In the Casamance basin at the Kolda station, the errors are generally around 0 to 9 mm, although there are a few that are further away (9.65 in calibration and 9.45 in validation). Low flows are sometimes twice underestimated or overestimated. High flows, on the other hand, are only slightly underestimated. The simulated flows, despite some uncertainty, are on the whole acceptable, having regard to the Nash criteria. An analysis of the variation in the parameters of the GR2M model enables us to appreciate the role played by the underground reservoirs in the hydrological dynamics of the basin. In the Kayanga basin at the Wassadou station, these mean errors are 2.77 in calibration (1985–1988) and 1.78 in validation (1999–2002). In the Casamance basin at Kolda and the Kayanga basin at Wassadou, in both calibration and validation, the worst Nash criterion performances were obtained with the lowest values of X1 and X2, whereas the best performances were obtained with the highest values of X1 and X2. The GR2M model appears to be more sensitive to variations in X1 than in X2. In the same way as rainfall, soil water capacity is an essential input for the model to work properly. In both calibration and validation, the delays and advances (lags) in the simulated hydrographs are largely explained by the poor simulation of the end of the rainy seasons, which, in the case of deficit years, is greatly underestimated. On the other hand, in surplus years, where the response to high rainfall concentration at the end of the season is still poorly reproduced by the model, it is greatly overestimated [49]. A study of the parameters of the GR2M model (X1 and X2 values are often low) shows that the various sub-basins studied have "soil" reservoirs that do not have very large reserve capacities, which indicates that the recharge and support of underground reserves in the various sub-basins is weak. In general, the monthly time step is a relevant scale for simulating flows in the Casamance basin in Kolda and the Kayanga basin in Wassadou in a context of climate variability and change. When the model's performance shows good calibration and validation characteristics, as was the case for the Casamance basin upstream of Kolda, the parameters can be applied for series under climate change, as demonstrated by Okkan and Fistikoglu [74]. Thus, for future simulations with GR2M, the Casamance basin upstream of Kolda will have the best results, because the performance of the GR2M model is considered sufficient (the model is excellent there, because Nash is between 0.6 and 0.8 for both calibration and validation). For the Kayanga basin, which does not meet this principle (the model is inadequate, because Nash < 0.22 in the calibration phase), future modeling has been carried out with GR2M for this basin, but the data are used just to illustrate the analysis of future flows in the Casamance basin upstream of Kolda.

Modelling for the future period

The impact of climate change on future runoff in the upstream area of the Casamance basin, specifically upstream of Kolda, was assessed using the GR2M model. Two different climate change scenarios based on the Shared Socioeconomic Pathways (SSPs) were considered. SSP1 represents a future with low mitigation and adaptation challenges, SSP3 assumes high population growth and low economic development, while SSP2 and SSP5 fall in between with varying characteristics. The hydrological modeling techniques utilized General Circulation Models (GCMs) and their ensemble mean to analyze historical and projected trends in hydroclimatic parameters. Precipitation and potential evapotranspiration data under SSP1-2.6SSP1-2.6 and SSP5-8.5 scenarios were used in the GR2M model to generate mean runoff rates for the upcoming decades in the region. These analyses help understand the potential impacts of climate change on future flow patterns in the Casamance basin upstream of Kolda.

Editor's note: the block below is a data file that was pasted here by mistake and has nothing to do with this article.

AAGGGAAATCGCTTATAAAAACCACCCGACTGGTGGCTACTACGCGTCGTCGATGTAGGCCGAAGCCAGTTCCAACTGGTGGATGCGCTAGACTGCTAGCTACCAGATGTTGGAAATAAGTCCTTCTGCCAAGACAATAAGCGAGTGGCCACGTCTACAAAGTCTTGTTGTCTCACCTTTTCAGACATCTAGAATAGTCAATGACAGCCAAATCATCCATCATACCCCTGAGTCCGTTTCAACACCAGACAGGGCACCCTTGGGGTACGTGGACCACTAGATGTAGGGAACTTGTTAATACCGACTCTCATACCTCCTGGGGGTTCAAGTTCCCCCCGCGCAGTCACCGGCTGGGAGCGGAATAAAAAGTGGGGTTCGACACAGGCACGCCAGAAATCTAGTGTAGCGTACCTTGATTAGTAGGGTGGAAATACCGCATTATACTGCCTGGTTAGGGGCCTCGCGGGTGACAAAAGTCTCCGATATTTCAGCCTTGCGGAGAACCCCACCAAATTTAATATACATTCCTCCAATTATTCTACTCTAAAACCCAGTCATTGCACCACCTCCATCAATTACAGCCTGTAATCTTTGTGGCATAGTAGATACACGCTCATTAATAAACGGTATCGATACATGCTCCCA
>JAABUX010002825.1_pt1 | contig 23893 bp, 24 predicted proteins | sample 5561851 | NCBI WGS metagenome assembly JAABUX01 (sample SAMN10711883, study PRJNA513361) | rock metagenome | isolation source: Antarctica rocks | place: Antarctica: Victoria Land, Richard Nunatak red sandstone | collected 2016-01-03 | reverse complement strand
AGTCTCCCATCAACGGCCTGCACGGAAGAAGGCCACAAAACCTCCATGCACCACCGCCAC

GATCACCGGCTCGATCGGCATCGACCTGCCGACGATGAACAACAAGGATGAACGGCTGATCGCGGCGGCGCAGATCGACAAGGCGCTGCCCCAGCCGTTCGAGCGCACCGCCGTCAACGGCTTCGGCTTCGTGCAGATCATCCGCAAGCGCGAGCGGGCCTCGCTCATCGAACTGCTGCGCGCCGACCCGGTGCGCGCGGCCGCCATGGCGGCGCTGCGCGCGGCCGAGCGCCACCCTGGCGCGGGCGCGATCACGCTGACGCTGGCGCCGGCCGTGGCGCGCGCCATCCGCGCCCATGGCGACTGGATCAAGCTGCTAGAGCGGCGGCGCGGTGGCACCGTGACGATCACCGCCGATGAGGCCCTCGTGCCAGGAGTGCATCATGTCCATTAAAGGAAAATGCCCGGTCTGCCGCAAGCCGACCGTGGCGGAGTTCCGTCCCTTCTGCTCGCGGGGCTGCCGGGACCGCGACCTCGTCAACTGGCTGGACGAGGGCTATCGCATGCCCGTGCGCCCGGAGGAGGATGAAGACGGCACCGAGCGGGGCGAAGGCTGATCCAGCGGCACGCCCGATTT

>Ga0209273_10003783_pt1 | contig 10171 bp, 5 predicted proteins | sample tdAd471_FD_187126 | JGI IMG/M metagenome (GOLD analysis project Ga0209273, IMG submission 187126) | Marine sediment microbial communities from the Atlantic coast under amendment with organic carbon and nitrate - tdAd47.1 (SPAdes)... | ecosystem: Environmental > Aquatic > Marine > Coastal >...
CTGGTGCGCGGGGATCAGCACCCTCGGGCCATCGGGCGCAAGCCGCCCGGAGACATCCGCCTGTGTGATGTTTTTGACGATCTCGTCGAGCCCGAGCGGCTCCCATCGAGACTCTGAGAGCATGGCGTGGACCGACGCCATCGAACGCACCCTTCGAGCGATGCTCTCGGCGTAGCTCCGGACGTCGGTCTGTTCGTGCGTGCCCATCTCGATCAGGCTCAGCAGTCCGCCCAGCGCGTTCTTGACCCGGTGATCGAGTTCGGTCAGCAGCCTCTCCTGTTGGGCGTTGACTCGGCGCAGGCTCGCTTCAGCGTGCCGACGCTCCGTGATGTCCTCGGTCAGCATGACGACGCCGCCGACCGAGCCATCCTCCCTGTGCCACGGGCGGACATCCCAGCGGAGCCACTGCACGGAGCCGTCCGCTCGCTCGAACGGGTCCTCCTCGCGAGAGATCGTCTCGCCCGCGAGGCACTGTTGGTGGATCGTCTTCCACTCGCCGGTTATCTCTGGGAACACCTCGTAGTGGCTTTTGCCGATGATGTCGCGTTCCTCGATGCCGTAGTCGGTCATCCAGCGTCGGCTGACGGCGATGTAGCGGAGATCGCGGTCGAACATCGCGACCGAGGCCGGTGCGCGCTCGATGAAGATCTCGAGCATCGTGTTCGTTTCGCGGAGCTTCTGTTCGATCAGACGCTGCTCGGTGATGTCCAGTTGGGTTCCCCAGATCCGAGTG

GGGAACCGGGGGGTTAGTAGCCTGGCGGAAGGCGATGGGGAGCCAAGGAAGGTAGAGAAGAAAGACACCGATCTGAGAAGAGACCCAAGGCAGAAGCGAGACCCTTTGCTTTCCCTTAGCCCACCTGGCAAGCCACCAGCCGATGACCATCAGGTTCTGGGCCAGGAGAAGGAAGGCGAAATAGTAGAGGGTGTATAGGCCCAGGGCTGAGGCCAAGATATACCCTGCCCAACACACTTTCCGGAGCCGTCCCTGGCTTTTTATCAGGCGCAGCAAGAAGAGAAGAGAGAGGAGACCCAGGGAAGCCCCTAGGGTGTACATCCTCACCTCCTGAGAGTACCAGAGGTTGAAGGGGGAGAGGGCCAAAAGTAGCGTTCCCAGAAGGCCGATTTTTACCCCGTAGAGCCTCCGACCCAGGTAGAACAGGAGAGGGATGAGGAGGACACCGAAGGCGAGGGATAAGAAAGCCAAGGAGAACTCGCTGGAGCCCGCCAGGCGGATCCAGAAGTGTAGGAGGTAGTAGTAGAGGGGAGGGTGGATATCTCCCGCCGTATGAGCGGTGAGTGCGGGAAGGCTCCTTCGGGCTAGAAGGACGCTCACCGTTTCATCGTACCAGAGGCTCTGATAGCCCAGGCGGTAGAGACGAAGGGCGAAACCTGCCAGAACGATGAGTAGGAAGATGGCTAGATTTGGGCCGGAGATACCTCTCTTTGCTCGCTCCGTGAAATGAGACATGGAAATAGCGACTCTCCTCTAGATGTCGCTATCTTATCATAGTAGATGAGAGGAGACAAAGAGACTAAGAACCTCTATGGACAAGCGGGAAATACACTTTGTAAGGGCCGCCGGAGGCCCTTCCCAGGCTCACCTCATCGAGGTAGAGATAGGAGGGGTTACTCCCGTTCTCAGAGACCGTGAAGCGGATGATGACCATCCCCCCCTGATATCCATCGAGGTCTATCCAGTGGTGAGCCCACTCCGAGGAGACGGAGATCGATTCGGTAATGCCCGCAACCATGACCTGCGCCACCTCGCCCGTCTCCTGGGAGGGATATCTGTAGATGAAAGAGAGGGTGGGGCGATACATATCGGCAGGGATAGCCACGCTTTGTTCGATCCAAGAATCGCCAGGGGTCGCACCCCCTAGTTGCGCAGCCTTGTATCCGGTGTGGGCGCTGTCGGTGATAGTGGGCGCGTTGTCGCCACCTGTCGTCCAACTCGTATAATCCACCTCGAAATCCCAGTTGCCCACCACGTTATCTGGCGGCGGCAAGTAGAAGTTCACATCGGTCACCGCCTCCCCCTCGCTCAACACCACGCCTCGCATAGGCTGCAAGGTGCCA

Precipitation and temperature trends from 2021 to 2100

Over the period 2021–2100, a decrease in precipitation would be noted for the SSP1-2.6 and SSP5-8.5 scenarios of the order of − 0.2 mm per year and − 0.687 mm per year, respectively. This trend is corroborated by the Pettitt test (Table 7), which shows a break in the prospective precipitation series in 2065 and 2052 respectively for the SSP1-2.6 and SSP5-8.5 climate change scenarios over the study period (2021–2100). On either side of the break date, there is a decrease of around 4.1 and 17.9%, respectively, for the SSP1-2.6 and SSP5-8.5 climate change scenarios.

Table 7 Variation in rainfall and mean annual temperature over the future period (2021–2100) compared with the historical period (1985–2014) at the Kolda and Wassadou stations

For the 2030 climate horizon (2021–2040 period), precipitation should increase slightly, as indicated for the SSP1− 2.6 and SSP5-8.5 scenarios, by around 0.147 and 0.021 mm per year, respectively. On the other hand, for the 2050 (2041–2060) and 2070 (1961–2080) horizons, a decrease in precipitation would also be noted for the SSP1-2.6 and SSP5-8.5 scenarios. This decrease would be of the order of − 0.147 mm per year for the SSP1-2.6 scenario and − 0.505 mm per year for the SSP5-8.5 scenario over the 2050 horizon (2041–2060), and of the order of − 0.274 mm per year for the SSP1-2.6 scenario and -0.116 mm per year for the SSP5-8.5 scenario over the 2070 horizon (1981–2100). For the 2090 horizon (1981–2100), the situation would be disparate, with an increase of around 0.158 mm per year for the SSP1-2.6 scenario, while for the SSP5-8.5 scenario, a decrease in precipitation of around − 0.295 mm per year would be noted. The decrease in rainfall is confirmed in the Kayanga basin upstream of Wassadou, with a decrease of around -0.2 mm under the SSP1-2.6 scenario and -0.627 mm under the SSP5-8.5 scenario (Table 7). The observed trend of decreasing annual precipitation in the Casamance and Kayanga-Géva basins is highly variable. However, the location of these basins and the evidence of precipitation variability align with the projections of the Intergovernmental Panel on Climate Change [27, 28]. These changes in precipitation patterns are attributed to shifts in continental and sea surface temperatures, along with variations in wind patterns and ocean currents. The observed variability in precipitation is consistent with the other studies that have predicted reductions in rainfall over West Africa.